Of interest, recent studies have revealed
that NA shows the same chromosomic aberrations as superficial bladder cancer, though to a smaller
Prostate adenocarcinoma may enter into the differential diagnosis in
those cases where NA involves the prostatic urethra as mentioned earlier. Tubules of NA may show a
pseudoinfiltrative growth, intercalating between muscle fibers
cells lining the tubules may show nuclei with prominent nucleolus, and mucinous secretions may be present
in the lumens of the tubules . In these cases, it is important to keep in mind the possibility
of NA before making the diagnosis of prostate cancer. Immunohistochemical stains for p63, 34 bE12 and
P504S are not helpful in this differential diagnosis in many instances
and it seems
that compared to bladder NAs, urethral NAs express AMARC more often . However, PSA and PSAP
are helpful in most cases, as prostatic adenocarcinoma typically shows diffuse and strong positivity, in
contrast to the weak and focal positivity seen in some NAs . Most importantly, the tubular
pattern is associated with other typical architectural patterns of NA, the cytologic atypia is frequently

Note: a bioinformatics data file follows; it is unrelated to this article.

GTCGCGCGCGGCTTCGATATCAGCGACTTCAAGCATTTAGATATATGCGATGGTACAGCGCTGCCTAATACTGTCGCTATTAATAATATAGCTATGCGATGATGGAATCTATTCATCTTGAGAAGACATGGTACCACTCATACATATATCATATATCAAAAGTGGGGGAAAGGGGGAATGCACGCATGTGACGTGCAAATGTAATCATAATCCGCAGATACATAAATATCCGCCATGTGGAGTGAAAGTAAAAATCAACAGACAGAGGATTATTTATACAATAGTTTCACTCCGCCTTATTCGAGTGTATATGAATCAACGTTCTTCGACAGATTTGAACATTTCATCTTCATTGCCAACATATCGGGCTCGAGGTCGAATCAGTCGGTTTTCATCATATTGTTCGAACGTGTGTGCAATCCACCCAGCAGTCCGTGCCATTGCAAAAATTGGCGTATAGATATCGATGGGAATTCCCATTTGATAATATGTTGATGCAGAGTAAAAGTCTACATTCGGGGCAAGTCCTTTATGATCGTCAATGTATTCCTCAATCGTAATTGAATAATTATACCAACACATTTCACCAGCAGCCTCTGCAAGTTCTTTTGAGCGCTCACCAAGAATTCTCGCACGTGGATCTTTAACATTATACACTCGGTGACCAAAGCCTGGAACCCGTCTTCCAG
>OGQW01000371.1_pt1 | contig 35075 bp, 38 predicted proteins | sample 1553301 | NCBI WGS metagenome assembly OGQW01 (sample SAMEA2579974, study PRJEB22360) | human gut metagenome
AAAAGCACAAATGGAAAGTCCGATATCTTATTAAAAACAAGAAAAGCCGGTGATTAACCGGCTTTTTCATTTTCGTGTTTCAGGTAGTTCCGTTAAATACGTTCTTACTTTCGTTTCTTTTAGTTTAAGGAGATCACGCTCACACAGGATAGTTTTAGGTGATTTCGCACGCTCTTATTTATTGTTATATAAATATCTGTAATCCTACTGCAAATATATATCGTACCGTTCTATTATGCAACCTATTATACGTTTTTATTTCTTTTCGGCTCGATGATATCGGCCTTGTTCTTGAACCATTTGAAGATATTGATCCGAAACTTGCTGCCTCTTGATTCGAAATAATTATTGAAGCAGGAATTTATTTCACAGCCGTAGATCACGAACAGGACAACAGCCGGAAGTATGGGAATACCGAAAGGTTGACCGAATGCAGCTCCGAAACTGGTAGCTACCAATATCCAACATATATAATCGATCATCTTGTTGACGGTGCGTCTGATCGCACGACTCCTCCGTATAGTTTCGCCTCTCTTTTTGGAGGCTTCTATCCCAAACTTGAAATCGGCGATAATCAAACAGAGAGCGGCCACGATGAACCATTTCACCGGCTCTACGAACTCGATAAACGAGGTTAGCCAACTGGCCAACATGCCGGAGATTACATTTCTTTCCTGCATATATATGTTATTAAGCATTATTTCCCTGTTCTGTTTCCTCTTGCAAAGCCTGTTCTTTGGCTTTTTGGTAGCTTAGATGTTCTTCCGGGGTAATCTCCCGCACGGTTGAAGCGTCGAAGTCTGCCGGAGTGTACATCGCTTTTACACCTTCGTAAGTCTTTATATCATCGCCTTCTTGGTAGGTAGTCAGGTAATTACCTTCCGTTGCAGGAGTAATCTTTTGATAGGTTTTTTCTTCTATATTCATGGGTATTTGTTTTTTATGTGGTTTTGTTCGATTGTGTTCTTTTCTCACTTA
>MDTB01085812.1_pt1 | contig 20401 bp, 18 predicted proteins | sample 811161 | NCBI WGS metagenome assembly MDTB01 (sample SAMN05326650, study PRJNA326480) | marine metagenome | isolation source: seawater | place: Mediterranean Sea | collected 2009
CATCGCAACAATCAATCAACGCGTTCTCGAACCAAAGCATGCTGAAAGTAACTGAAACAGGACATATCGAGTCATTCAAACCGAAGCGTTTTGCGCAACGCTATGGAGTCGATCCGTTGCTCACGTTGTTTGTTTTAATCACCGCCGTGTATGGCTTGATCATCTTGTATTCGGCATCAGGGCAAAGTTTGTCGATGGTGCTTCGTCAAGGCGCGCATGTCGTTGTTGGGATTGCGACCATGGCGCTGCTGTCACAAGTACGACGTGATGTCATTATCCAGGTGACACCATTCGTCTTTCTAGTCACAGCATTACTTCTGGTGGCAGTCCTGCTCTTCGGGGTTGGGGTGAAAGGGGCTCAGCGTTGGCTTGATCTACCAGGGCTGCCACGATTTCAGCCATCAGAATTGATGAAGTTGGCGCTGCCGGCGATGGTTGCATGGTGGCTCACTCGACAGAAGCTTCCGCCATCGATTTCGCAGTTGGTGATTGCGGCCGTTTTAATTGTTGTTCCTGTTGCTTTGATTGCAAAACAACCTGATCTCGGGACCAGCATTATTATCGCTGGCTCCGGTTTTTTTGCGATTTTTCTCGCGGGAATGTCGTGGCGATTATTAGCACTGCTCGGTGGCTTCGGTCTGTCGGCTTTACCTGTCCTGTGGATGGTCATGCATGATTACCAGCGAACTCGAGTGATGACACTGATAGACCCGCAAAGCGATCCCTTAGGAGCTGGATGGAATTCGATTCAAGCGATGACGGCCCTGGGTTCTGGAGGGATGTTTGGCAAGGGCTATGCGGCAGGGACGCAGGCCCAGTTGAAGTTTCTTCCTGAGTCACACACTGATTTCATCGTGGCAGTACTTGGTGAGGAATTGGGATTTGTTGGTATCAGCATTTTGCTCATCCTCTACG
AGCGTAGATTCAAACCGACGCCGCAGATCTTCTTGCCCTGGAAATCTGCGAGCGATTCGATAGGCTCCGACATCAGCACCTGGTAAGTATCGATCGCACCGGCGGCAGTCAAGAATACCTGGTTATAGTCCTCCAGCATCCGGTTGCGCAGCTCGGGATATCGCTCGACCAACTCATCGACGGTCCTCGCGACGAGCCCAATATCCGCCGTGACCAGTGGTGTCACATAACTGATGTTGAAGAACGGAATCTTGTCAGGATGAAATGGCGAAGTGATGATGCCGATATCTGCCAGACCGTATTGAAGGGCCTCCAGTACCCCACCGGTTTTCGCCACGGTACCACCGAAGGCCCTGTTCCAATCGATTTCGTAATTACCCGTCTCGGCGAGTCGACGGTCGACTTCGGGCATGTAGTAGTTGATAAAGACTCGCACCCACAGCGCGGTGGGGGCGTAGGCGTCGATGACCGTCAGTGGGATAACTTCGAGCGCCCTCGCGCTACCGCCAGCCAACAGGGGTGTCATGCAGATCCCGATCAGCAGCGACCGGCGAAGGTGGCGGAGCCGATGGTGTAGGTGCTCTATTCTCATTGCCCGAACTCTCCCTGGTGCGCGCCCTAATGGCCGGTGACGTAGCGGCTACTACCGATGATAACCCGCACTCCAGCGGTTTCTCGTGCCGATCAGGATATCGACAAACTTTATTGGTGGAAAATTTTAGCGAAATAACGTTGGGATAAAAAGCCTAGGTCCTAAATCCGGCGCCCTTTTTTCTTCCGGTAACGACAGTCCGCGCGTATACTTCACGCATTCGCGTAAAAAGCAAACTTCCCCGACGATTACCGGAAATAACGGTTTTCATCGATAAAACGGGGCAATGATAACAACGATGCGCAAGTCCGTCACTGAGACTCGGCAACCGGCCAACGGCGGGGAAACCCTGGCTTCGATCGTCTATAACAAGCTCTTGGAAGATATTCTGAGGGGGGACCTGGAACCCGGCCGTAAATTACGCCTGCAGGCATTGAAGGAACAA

of degenerative type, and no mitotic figures are found. Finally, the presence of acute or chronic
inflammatory cells is not a feature of prostate cancer, whereas it is typically present in NAs.
Signet ring cell carcinoma of the bladder or metastatic to the
bladder very rarely may enter into the differential diagnosis, especially when the most
prominent pattern is that of very small tubules containing basophilic secretion. This growth is always
accompanied by larger tubules and shows neither diffuse involvement of the bladder wall nor the cytologic
atypia seen in signet ring cell carcinoma.
Nephrogenic adenoma may recur, and the recurrence rate ranges from 28 to almost 90%
but there is no proof that NA may undergo malignant transformation.